DEC2 is expressed in various embryonic and adult tissues, functioning as a transcription repressor of E-box activity [18,19]. Emerging evidence suggests that it suppresses tumor progression in oral, endometrial and breast cancers, and mechanistically, a role in apoptosis, proliferation and metastasis has been proposed [22,23,25]. Generally, these previous studies suggested that DEC2 functions as a tumor suppressor. In this study, in 24 cases that were followed up to 3 years, high expression of HIF-1α was shown to indicate a significantly higher probability of developing metastasis and of reduced DFS. Intriguingly, the expression level of DEC2 is positively correlated with HIF-1α. In addition, the expression of DEC2 indicates a tendency for poor prognosis. However, based on the current sample size, our available data failed to meet the criteria of statistics significance. A larger sample size is required to further examine the relationship between DEC2 expression and the prognosis of osteosarcomas.

Using an in vitro evolution model, we isolated a more invasive subpopulation (U2OS-M) from the human osteosarcoma U2OS cell line, which has been extensively used to investigate osteosarcoma metastasis [27,28,40]. Our data showed that the subpopulation selected from repetitive trans-well culture procedures has enhanced invading and metastasizing capabilities. Interestingly, compared with the parental U2OS cell line, the more invasive U2OS-M population has higher levels of DEC2. Whereas no HIF-1α protein in either U2OS or U2OS-M cells under normal culture conditions was observed, U2OS-M cells accumulated HIF-1α more rapidly than the parental U2OS cells after exposure to hypoxia, indicating the enhanced expression of DEC2 sensitizes osteosarcoma cells to hypoxia. The role of DEC2 in HIF-1 activation and invasiveness of osteosarcomas was further confirmed by DEC2 knockdown in U2OS-M lowered the fast hypoxic accumulation of HIF-1α and the invasiveness.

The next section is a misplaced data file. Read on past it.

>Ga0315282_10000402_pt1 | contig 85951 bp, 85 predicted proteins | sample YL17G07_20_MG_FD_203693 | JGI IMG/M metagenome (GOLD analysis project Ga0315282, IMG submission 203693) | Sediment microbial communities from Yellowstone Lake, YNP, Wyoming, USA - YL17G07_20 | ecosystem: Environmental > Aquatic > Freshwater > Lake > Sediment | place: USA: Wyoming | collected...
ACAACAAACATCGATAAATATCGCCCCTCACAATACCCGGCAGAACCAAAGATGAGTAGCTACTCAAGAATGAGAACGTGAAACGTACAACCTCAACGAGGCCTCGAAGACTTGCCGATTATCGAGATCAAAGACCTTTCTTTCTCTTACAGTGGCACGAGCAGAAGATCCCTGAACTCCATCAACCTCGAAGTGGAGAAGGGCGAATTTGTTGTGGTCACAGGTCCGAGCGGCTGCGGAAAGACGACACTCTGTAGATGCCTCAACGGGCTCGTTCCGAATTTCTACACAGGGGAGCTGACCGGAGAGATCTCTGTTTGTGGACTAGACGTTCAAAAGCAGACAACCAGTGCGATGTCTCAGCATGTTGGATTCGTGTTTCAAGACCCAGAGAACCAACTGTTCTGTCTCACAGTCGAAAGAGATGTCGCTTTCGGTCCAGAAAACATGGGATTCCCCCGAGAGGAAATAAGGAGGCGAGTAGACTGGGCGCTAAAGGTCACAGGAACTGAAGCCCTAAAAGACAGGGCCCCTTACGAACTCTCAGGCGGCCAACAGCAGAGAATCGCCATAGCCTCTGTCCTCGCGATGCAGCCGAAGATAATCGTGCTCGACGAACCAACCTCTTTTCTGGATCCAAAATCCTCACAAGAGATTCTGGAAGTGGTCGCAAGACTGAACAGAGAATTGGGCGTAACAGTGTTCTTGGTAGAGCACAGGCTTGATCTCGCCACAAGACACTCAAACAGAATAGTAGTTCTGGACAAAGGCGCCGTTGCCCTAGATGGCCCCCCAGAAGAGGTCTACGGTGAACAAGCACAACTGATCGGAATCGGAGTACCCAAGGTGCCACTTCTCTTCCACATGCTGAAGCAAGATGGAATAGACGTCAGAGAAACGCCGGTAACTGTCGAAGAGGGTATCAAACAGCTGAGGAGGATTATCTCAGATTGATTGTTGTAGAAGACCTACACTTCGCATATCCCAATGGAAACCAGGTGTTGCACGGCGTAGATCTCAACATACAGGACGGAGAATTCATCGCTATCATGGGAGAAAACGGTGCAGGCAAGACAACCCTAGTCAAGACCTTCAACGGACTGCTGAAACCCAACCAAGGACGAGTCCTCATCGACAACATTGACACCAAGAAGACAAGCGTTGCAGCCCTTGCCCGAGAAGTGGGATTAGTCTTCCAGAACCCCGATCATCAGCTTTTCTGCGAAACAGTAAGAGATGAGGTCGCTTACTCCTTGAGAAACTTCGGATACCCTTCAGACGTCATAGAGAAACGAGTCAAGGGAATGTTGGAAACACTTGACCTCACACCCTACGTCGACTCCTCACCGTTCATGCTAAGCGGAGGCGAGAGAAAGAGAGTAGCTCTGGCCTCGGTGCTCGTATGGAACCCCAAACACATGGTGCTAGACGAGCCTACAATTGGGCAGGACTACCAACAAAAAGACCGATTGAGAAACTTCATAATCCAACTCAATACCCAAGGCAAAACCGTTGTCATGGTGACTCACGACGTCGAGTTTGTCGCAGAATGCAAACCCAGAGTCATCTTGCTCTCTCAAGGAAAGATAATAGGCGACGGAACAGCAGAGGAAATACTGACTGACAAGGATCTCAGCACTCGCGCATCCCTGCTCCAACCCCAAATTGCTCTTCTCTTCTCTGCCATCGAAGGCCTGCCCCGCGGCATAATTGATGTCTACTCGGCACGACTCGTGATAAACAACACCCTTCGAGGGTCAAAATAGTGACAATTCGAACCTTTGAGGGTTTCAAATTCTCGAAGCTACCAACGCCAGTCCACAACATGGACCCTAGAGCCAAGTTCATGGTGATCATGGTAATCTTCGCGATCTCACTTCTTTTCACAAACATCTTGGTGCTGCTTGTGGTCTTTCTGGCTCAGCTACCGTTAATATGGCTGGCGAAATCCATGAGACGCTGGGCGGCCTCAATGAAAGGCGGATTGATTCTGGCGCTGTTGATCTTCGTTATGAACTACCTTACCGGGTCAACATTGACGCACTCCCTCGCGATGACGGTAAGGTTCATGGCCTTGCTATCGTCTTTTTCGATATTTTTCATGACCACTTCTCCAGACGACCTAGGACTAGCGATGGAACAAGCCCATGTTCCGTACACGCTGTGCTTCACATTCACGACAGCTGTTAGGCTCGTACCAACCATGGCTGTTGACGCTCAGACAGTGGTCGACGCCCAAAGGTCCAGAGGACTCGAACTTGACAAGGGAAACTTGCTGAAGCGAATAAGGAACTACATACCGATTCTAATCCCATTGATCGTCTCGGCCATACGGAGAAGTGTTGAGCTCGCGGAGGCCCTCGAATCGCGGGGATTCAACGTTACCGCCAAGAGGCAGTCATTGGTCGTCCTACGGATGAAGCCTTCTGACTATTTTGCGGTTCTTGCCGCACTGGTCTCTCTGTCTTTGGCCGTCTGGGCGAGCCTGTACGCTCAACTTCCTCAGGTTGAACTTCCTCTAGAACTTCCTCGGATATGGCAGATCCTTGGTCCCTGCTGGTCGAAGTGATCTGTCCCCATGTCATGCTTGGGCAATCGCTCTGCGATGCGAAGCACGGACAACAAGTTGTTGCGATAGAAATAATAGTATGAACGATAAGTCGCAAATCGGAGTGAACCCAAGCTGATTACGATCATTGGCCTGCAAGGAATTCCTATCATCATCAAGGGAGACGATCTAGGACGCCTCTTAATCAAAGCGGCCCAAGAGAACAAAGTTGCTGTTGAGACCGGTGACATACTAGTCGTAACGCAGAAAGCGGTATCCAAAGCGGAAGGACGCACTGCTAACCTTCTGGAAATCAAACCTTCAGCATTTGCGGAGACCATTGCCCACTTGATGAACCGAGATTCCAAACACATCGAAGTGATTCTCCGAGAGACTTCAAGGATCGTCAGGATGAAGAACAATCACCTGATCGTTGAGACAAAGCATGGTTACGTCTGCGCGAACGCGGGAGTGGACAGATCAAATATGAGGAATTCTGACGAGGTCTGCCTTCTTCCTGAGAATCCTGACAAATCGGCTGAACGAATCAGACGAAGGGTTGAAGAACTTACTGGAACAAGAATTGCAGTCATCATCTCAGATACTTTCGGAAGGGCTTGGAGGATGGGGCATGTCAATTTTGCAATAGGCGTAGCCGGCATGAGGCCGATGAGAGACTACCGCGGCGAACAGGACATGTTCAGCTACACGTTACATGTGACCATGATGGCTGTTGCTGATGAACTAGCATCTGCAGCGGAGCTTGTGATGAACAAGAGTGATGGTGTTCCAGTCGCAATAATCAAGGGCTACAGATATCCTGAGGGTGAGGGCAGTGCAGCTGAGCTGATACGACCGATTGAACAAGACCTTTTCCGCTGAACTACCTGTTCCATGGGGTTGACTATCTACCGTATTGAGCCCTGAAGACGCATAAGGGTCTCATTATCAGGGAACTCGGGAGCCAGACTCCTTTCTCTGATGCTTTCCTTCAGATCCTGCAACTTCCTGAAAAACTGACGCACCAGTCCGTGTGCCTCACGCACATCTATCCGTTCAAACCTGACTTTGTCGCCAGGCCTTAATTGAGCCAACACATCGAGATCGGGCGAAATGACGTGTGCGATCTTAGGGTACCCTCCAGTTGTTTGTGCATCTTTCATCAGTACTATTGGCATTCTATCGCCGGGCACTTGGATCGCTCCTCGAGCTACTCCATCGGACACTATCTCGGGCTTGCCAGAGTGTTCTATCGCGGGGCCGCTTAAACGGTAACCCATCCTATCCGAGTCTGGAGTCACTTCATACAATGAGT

Mechanistically, the reduction of HIF-1α levels mediated by DEC2 knockdown was blocked in the presence of a proteasome inhibitor (data not shown), suggesting that lack of DEC2 function promotes the proteasome-dependent degradation of HIF-1α. On the other hand, enhanced DEC2 may partially suppress the VHL-independent, ubiquitination-independent degradation pathway [41,42]. This is apparently the opposite of the observation from breast cancers, where DEC2 promoted VHL-independent degradation of HIF-1α. While the detailed mechanism underlying the DEC2-facilitated stabilization of HIF-1α in osteosarcomas remains to be further explored, our results indicate that DEC2 could promote osteosarcoma invasiveness and metastasis by enhancing HIF-1 function.

While the transcriptional regulation of DEC2 expression may be complicated and affected by oncogenic signaling pathways (Figure 5A), we observed that DEC2 levels were enhanced by hypoxia in the osteosarcoma cell lines we studied. Importantly, stabilization of HIF-1α is sufficient to enhance DEC2 protein levels, and inhibiting prolyl hydroxylase activity by DFX under normoxic condition also enhanced DEC2 levels (Figure 5B). Consistent with our observation, an early study reported that DEC2 promoter possesses a hypoxia responsive element between −863 and -258 bp (covering the predicted HIF-1 binding site at chr12:26,278,851-26,278,859), which physically bound HIF-1 in electrophoretic mobility shift assays [43]. Since multiple oncogenic signaling pathways may be activated thus triggering normoxic HIF-1 activation in osteosarcomas, it is very possible that the oncogenic activation of HIF-1 plays an important role in hypoxia-independent up-regulation of DEC2. It is also possible that the activation of c-Fos/Jun, c-Myc/Max or loss of Rb family tumor suppressors is able to trigger the up-regulation of DEC2, which facilitates HIF-1 activation upon hypoxia. As such, either case may provide an explanation for normoxic HIF-1 activation and DEC2 up-regulation in osteosarcoma. Further studies are needed to investigate these possibilities.